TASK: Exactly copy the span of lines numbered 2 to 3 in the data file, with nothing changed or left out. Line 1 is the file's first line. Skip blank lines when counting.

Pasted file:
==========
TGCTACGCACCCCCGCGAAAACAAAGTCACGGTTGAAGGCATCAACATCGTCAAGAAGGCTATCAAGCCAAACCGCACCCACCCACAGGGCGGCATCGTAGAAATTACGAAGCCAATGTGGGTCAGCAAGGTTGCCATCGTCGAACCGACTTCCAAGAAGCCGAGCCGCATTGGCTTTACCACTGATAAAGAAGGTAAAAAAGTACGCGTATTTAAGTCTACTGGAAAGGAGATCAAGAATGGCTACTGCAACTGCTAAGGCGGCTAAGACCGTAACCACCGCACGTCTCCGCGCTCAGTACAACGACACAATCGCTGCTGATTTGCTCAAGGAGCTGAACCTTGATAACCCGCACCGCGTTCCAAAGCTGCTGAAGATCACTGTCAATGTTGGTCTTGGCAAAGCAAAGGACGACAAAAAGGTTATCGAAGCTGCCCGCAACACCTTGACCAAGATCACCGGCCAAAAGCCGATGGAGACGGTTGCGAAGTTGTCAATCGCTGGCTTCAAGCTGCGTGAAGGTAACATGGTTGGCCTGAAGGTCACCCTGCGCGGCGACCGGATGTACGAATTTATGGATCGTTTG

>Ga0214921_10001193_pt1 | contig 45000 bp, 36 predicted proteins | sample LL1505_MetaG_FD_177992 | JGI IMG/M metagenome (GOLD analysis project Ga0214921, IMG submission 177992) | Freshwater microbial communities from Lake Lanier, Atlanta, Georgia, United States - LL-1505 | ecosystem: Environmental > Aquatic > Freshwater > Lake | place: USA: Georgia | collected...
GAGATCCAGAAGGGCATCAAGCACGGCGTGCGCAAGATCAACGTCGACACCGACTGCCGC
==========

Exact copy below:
>Ga0214921_10001193_pt1 | contig 45000 bp, 36 predicted proteins | sample LL1505_MetaG_FD_177992 | JGI IMG/M metagenome (GOLD analysis project Ga0214921, IMG submission 177992) | Freshwater microbial communities from Lake Lanier, Atlanta, Georgia, United States - LL-1505 | ecosystem: Environmental > Aquatic > Freshwater > Lake | place: USA: Georgia | collected...
GAGATCCAGAAGGGCATCAAGCACGGCGTGCGCAAGATCAACGTCGACACCGACTGCCGC